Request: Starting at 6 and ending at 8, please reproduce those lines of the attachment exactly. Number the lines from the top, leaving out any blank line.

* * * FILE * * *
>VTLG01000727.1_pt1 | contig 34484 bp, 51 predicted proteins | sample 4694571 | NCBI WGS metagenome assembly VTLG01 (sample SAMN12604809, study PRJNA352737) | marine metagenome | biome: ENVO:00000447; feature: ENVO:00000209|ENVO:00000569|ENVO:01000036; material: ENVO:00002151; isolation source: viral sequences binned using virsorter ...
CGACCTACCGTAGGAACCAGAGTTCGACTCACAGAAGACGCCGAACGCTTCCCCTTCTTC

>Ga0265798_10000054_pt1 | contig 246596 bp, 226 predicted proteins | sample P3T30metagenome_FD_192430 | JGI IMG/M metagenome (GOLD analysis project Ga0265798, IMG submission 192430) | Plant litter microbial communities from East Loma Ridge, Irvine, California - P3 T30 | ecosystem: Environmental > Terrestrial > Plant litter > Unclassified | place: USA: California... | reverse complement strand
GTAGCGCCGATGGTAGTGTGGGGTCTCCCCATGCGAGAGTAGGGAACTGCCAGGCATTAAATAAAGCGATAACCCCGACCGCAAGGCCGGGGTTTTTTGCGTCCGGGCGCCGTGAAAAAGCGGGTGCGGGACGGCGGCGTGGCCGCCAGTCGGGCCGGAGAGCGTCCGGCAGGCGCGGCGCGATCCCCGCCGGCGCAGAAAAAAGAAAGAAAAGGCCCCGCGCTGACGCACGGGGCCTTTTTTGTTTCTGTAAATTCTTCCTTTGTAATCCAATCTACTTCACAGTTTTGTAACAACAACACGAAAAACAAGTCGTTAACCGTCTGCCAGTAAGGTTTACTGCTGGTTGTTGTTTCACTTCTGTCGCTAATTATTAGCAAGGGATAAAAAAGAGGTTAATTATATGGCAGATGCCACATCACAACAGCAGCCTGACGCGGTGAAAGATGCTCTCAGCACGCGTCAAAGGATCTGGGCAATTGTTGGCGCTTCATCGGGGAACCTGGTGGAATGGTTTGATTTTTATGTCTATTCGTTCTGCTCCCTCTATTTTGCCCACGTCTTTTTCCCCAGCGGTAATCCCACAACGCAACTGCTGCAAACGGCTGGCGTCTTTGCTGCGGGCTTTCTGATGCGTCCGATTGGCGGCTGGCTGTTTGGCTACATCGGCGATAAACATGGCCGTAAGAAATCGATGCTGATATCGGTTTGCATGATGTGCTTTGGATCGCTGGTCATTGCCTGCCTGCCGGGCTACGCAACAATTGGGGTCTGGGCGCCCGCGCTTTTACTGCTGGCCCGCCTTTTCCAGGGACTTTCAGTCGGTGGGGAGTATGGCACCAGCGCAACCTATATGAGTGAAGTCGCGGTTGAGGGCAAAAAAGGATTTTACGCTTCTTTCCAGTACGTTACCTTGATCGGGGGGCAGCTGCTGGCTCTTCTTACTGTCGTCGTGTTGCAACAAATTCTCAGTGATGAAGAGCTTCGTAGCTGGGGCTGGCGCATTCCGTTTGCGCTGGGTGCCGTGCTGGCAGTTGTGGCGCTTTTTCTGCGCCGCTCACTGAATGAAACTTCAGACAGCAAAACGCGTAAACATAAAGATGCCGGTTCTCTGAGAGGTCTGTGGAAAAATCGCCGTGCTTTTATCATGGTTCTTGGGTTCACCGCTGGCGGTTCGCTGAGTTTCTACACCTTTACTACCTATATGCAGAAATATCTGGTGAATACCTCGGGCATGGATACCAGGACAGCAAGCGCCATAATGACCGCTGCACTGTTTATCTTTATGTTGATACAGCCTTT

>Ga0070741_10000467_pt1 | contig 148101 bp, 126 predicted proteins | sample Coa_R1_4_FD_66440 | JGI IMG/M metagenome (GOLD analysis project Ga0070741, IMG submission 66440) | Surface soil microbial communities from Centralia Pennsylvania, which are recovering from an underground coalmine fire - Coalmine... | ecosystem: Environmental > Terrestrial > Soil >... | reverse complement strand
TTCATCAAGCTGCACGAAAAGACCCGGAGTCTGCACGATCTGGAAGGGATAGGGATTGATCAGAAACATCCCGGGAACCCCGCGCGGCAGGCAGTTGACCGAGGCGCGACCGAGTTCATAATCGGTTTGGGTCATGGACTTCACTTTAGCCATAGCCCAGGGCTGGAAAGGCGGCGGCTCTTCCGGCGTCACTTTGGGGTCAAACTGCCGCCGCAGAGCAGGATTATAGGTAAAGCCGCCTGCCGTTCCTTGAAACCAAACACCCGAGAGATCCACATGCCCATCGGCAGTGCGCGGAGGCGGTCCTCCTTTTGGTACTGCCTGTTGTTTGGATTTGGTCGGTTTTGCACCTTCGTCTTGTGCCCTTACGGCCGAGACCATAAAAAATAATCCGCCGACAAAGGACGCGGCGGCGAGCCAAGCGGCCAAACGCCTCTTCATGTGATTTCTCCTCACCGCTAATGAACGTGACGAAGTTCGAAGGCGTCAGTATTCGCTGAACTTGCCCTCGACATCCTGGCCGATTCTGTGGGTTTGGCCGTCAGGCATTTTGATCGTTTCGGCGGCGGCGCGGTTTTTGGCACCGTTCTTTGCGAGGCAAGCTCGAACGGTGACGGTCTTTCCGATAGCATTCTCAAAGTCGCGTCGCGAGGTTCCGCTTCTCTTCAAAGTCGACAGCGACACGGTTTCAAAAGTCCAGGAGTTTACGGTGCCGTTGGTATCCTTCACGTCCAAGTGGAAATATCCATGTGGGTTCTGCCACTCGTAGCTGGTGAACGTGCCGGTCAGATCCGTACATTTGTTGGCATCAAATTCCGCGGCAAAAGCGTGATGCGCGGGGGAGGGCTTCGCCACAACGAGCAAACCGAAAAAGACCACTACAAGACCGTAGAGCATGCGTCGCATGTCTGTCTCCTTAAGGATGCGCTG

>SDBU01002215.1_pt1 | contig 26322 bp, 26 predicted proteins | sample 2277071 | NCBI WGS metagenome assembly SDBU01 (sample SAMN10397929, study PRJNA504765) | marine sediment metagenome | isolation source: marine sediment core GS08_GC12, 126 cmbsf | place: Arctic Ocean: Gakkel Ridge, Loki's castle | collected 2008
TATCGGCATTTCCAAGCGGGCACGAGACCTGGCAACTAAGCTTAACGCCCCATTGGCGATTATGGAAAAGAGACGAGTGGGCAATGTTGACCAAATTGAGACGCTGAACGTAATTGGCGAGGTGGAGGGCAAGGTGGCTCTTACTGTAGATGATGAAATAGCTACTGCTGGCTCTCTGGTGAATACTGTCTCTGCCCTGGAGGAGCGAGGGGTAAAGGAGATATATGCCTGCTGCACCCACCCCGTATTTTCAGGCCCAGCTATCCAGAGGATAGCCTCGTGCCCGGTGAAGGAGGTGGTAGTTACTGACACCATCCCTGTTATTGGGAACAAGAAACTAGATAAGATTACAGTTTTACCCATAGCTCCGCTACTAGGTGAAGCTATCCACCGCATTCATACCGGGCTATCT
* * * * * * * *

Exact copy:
TTCATCAAGCTGCACGAAAAGACCCGGAGTCTGCACGATCTGGAAGGGATAGGGATTGATCAGAAACATCCCGGGAACCCCGCGCGGCAGGCAGTTGACCGAGGCGCGACCGAGTTCATAATCGGTTTGGGTCATGGACTTCACTTTAGCCATAGCCCAGGGCTGGAAAGGCGGCGGCTCTTCCGGCGTCACTTTGGGGTCAAACTGCCGCCGCAGAGCAGGATTATAGGTAAAGCCGCCTGCCGTTCCTTGAAACCAAACACCCGAGAGATCCACATGCCCATCGGCAGTGCGCGGAGGCGGTCCTCCTTTTGGTACTGCCTGTTGTTTGGATTTGGTCGGTTTTGCACCTTCGTCTTGTGCCCTTACGGCCGAGACCATAAAAAATAATCCGCCGACAAAGGACGCGGCGGCGAGCCAAGCGGCCAAACGCCTCTTCATGTGATTTCTCCTCACCGCTAATGAACGTGACGAAGTTCGAAGGCGTCAGTATTCGCTGAACTTGCCCTCGACATCCTGGCCGATTCTGTGGGTTTGGCCGTCAGGCATTTTGATCGTTTCGGCGGCGGCGCGGTTTTTGGCACCGTTCTTTGCGAGGCAAGCTCGAACGGTGACGGTCTTTCCGATAGCATTCTCAAAGTCGCGTCGCGAGGTTCCGCTTCTCTTCAAAGTCGACAGCGACACGGTTTCAAAAGTCCAGGAGTTTACGGTGCCGTTGGTATCCTTCACGTCCAAGTGGAAATATCCATGTGGGTTCTGCCACTCGTAGCTGGTGAACGTGCCGGTCAGATCCGTACATTTGTTGGCATCAAATTCCGCGGCAAAAGCGTGATGCGCGGGGGAGGGCTTCGCCACAACGAGCAAACCGAAAAAGACCACTACAAGACCGTAGAGCATGCGTCGCATGTCTGTCTCCTTAAGGATGCGCTG

>SDBU01002215.1_pt1 | contig 26322 bp, 26 predicted proteins | sample 2277071 | NCBI WGS metagenome assembly SDBU01 (sample SAMN10397929, study PRJNA504765) | marine sediment metagenome | isolation source: marine sediment core GS08_GC12, 126 cmbsf | place: Arctic Ocean: Gakkel Ridge, Loki's castle | collected 2008
TATCGGCATTTCCAAGCGGGCACGAGACCTGGCAACTAAGCTTAACGCCCCATTGGCGATTATGGAAAAGAGACGAGTGGGCAATGTTGACCAAATTGAGACGCTGAACGTAATTGGCGAGGTGGAGGGCAAGGTGGCTCTTACTGTAGATGATGAAATAGCTACTGCTGGCTCTCTGGTGAATACTGTCTCTGCCCTGGAGGAGCGAGGGGTAAAGGAGATATATGCCTGCTGCACCCACCCCGTATTTTCAGGCCCAGCTATCCAGAGGATAGCCTCGTGCCCGGTGAAGGAGGTGGTAGTTACTGACACCATCCCTGTTATTGGGAACAAGAAACTAGATAAGATTACAGTTTTACCCATAGCTCCGCTACTAGGTGAAGCTATCCACCGCATTCATACCGGGCTATCT